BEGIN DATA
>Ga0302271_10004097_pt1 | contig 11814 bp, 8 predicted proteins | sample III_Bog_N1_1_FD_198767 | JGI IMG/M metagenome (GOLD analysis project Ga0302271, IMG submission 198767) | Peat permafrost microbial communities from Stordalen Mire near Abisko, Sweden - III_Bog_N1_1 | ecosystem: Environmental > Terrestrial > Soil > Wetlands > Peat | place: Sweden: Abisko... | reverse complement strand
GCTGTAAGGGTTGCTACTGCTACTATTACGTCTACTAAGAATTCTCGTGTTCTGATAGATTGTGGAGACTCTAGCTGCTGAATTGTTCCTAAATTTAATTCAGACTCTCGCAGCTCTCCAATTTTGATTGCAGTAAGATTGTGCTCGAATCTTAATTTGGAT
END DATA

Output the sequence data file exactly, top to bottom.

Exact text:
>Ga0302271_10004097_pt1 | contig 11814 bp, 8 predicted proteins | sample III_Bog_N1_1_FD_198767 | JGI IMG/M metagenome (GOLD analysis project Ga0302271, IMG submission 198767) | Peat permafrost microbial communities from Stordalen Mire near Abisko, Sweden - III_Bog_N1_1 | ecosystem: Environmental > Terrestrial > Soil > Wetlands > Peat | place: Sweden: Abisko... | reverse complement strand
GCTGTAAGGGTTGCTACTGCTACTATTACGTCTACTAAGAATTCTCGTGTTCTGATAGATTGTGGAGACTCTAGCTGCTGAATTGTTCCTAAATTTAATTCAGACTCTCGCAGCTCTCCAATTTTGATTGCAGTAAGATTGTGCTCGAATCTTAATTTGGAT